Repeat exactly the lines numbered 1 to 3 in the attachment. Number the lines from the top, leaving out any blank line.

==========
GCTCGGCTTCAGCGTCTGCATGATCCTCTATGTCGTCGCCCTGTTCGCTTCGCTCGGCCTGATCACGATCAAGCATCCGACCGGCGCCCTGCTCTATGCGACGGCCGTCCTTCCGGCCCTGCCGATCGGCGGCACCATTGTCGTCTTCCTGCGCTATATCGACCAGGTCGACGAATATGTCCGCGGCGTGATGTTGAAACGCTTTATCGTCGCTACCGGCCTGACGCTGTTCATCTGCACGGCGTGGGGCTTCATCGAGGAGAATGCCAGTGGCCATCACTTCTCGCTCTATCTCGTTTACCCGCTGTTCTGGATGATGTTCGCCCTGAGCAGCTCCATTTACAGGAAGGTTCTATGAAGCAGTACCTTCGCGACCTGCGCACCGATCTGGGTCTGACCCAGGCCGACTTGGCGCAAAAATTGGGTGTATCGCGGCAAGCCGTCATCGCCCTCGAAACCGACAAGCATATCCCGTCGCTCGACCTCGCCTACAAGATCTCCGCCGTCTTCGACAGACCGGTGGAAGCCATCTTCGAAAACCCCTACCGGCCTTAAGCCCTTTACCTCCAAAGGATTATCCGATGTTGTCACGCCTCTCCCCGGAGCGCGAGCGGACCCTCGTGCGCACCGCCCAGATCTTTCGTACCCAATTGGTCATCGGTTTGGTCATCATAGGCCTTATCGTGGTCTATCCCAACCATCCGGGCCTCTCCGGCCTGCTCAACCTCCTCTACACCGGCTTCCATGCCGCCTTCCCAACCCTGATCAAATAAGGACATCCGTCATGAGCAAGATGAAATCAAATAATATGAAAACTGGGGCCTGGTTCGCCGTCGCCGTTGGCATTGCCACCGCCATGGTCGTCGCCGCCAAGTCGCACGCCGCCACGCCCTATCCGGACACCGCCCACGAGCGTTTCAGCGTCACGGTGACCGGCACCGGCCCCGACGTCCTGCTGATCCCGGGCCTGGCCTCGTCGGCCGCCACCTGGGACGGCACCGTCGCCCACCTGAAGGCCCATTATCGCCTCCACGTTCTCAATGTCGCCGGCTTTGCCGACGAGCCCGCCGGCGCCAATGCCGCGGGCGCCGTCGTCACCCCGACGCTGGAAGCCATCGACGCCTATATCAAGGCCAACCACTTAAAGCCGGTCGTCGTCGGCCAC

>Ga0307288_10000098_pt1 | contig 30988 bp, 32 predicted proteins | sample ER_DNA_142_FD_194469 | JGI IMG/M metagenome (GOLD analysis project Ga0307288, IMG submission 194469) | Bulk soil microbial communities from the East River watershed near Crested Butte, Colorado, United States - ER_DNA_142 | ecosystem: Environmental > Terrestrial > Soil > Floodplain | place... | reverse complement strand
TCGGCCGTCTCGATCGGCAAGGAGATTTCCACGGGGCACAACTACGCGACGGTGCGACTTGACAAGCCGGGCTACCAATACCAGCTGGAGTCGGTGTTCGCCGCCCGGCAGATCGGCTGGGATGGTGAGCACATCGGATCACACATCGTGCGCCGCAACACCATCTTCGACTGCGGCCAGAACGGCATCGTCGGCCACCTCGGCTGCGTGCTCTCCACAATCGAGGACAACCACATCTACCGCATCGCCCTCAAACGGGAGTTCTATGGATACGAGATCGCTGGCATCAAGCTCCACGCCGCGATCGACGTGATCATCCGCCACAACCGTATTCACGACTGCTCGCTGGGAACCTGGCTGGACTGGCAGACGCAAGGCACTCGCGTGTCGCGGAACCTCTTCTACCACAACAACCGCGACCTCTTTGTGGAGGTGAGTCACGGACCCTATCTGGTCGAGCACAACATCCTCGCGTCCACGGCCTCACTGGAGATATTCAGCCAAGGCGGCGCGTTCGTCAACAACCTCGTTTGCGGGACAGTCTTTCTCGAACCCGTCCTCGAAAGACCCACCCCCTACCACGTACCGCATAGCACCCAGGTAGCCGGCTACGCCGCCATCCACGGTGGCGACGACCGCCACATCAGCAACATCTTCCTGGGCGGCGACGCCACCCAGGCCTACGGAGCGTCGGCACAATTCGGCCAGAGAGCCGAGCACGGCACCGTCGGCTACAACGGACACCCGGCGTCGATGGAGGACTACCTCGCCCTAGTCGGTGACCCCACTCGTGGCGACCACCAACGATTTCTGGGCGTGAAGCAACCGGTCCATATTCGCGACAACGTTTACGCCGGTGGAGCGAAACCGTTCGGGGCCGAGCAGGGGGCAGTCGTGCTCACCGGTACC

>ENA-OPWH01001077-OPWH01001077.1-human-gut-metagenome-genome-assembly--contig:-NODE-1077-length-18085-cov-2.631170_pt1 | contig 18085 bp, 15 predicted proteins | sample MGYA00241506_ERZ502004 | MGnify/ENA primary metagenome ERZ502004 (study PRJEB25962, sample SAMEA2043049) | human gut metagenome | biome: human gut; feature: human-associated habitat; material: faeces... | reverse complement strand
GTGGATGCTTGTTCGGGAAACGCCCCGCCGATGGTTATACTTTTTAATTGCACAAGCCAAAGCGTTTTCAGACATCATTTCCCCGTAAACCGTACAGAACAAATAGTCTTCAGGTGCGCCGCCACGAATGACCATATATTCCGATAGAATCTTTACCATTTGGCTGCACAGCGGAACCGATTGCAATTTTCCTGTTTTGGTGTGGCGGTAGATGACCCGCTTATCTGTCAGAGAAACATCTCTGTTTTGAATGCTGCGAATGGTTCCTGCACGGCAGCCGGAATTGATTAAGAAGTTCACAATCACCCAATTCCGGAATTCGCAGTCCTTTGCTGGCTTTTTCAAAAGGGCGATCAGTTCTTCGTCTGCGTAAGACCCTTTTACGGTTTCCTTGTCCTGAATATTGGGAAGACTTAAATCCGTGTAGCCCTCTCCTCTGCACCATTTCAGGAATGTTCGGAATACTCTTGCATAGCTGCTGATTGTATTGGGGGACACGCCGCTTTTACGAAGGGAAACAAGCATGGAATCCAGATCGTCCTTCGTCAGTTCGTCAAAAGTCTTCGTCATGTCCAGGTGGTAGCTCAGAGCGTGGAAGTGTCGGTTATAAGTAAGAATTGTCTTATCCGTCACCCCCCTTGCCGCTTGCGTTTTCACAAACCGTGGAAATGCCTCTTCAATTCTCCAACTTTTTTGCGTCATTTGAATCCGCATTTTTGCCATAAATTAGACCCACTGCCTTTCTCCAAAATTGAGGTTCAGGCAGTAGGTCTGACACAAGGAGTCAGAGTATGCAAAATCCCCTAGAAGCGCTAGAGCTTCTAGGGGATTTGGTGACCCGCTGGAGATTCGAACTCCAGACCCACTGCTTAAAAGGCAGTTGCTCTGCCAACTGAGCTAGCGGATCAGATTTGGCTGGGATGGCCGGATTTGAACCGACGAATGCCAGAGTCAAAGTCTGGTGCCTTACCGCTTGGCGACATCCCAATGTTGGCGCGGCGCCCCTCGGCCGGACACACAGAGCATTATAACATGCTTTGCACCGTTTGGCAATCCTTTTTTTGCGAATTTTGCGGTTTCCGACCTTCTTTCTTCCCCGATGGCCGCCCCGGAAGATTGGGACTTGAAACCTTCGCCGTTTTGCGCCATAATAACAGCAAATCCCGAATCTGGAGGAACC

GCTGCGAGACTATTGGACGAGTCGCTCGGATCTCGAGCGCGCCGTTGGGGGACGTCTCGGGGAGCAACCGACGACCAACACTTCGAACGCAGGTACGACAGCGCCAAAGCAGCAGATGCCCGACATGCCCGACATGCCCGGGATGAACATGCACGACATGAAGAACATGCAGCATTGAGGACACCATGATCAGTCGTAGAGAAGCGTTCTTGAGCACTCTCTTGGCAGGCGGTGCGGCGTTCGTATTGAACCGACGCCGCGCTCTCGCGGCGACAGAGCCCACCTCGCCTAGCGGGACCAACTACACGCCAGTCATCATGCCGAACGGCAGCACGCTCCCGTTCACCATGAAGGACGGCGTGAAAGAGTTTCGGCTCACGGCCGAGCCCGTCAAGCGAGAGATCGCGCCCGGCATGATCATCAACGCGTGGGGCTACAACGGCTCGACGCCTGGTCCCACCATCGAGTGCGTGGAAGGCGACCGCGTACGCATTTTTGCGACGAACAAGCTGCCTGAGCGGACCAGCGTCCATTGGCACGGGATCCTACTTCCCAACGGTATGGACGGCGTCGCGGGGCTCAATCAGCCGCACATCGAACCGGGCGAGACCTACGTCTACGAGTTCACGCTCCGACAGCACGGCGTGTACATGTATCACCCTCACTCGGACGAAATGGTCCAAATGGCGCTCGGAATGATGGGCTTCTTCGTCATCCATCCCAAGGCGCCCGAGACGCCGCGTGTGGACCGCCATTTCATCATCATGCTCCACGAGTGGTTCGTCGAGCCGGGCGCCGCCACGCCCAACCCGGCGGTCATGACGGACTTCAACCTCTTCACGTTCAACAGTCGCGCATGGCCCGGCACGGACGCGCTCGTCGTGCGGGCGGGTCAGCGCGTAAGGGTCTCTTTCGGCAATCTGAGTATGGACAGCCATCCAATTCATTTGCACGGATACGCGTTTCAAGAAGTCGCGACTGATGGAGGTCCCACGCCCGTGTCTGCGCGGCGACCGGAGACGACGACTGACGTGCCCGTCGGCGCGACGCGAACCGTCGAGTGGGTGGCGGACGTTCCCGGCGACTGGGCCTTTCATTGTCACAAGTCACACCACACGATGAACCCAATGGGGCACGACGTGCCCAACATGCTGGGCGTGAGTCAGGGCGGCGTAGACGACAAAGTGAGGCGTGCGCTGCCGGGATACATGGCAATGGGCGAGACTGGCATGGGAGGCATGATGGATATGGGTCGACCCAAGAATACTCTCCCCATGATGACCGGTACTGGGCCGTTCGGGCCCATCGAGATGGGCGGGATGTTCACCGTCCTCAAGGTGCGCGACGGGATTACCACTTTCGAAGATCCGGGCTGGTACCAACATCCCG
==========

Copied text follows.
GCTCGGCTTCAGCGTCTGCATGATCCTCTATGTCGTCGCCCTGTTCGCTTCGCTCGGCCTGATCACGATCAAGCATCCGACCGGCGCCCTGCTCTATGCGACGGCCGTCCTTCCGGCCCTGCCGATCGGCGGCACCATTGTCGTCTTCCTGCGCTATATCGACCAGGTCGACGAATATGTCCGCGGCGTGATGTTGAAACGCTTTATCGTCGCTACCGGCCTGACGCTGTTCATCTGCACGGCGTGGGGCTTCATCGAGGAGAATGCCAGTGGCCATCACTTCTCGCTCTATCTCGTTTACCCGCTGTTCTGGATGATGTTCGCCCTGAGCAGCTCCATTTACAGGAAGGTTCTATGAAGCAGTACCTTCGCGACCTGCGCACCGATCTGGGTCTGACCCAGGCCGACTTGGCGCAAAAATTGGGTGTATCGCGGCAAGCCGTCATCGCCCTCGAAACCGACAAGCATATCCCGTCGCTCGACCTCGCCTACAAGATCTCCGCCGTCTTCGACAGACCGGTGGAAGCCATCTTCGAAAACCCCTACCGGCCTTAAGCCCTTTACCTCCAAAGGATTATCCGATGTTGTCACGCCTCTCCCCGGAGCGCGAGCGGACCCTCGTGCGCACCGCCCAGATCTTTCGTACCCAATTGGTCATCGGTTTGGTCATCATAGGCCTTATCGTGGTCTATCCCAACCATCCGGGCCTCTCCGGCCTGCTCAACCTCCTCTACACCGGCTTCCATGCCGCCTTCCCAACCCTGATCAAATAAGGACATCCGTCATGAGCAAGATGAAATCAAATAATATGAAAACTGGGGCCTGGTTCGCCGTCGCCGTTGGCATTGCCACCGCCATGGTCGTCGCCGCCAAGTCGCACGCCGCCACGCCCTATCCGGACACCGCCCACGAGCGTTTCAGCGTCACGGTGACCGGCACCGGCCCCGACGTCCTGCTGATCCCGGGCCTGGCCTCGTCGGCCGCCACCTGGGACGGCACCGTCGCCCACCTGAAGGCCCATTATCGCCTCCACGTTCTCAATGTCGCCGGCTTTGCCGACGAGCCCGCCGGCGCCAATGCCGCGGGCGCCGTCGTCACCCCGACGCTGGAAGCCATCGACGCCTATATCAAGGCCAACCACTTAAAGCCGGTCGTCGTCGGCCAC

>Ga0307288_10000098_pt1 | contig 30988 bp, 32 predicted proteins | sample ER_DNA_142_FD_194469 | JGI IMG/M metagenome (GOLD analysis project Ga0307288, IMG submission 194469) | Bulk soil microbial communities from the East River watershed near Crested Butte, Colorado, United States - ER_DNA_142 | ecosystem: Environmental > Terrestrial > Soil > Floodplain | place... | reverse complement strand
TCGGCCGTCTCGATCGGCAAGGAGATTTCCACGGGGCACAACTACGCGACGGTGCGACTTGACAAGCCGGGCTACCAATACCAGCTGGAGTCGGTGTTCGCCGCCCGGCAGATCGGCTGGGATGGTGAGCACATCGGATCACACATCGTGCGCCGCAACACCATCTTCGACTGCGGCCAGAACGGCATCGTCGGCCACCTCGGCTGCGTGCTCTCCACAATCGAGGACAACCACATCTACCGCATCGCCCTCAAACGGGAGTTCTATGGATACGAGATCGCTGGCATCAAGCTCCACGCCGCGATCGACGTGATCATCCGCCACAACCGTATTCACGACTGCTCGCTGGGAACCTGGCTGGACTGGCAGACGCAAGGCACTCGCGTGTCGCGGAACCTCTTCTACCACAACAACCGCGACCTCTTTGTGGAGGTGAGTCACGGACCCTATCTGGTCGAGCACAACATCCTCGCGTCCACGGCCTCACTGGAGATATTCAGCCAAGGCGGCGCGTTCGTCAACAACCTCGTTTGCGGGACAGTCTTTCTCGAACCCGTCCTCGAAAGACCCACCCCCTACCACGTACCGCATAGCACCCAGGTAGCCGGCTACGCCGCCATCCACGGTGGCGACGACCGCCACATCAGCAACATCTTCCTGGGCGGCGACGCCACCCAGGCCTACGGAGCGTCGGCACAATTCGGCCAGAGAGCCGAGCACGGCACCGTCGGCTACAACGGACACCCGGCGTCGATGGAGGACTACCTCGCCCTAGTCGGTGACCCCACTCGTGGCGACCACCAACGATTTCTGGGCGTGAAGCAACCGGTCCATATTCGCGACAACGTTTACGCCGGTGGAGCGAAACCGTTCGGGGCCGAGCAGGGGGCAGTCGTGCTCACCGGTACC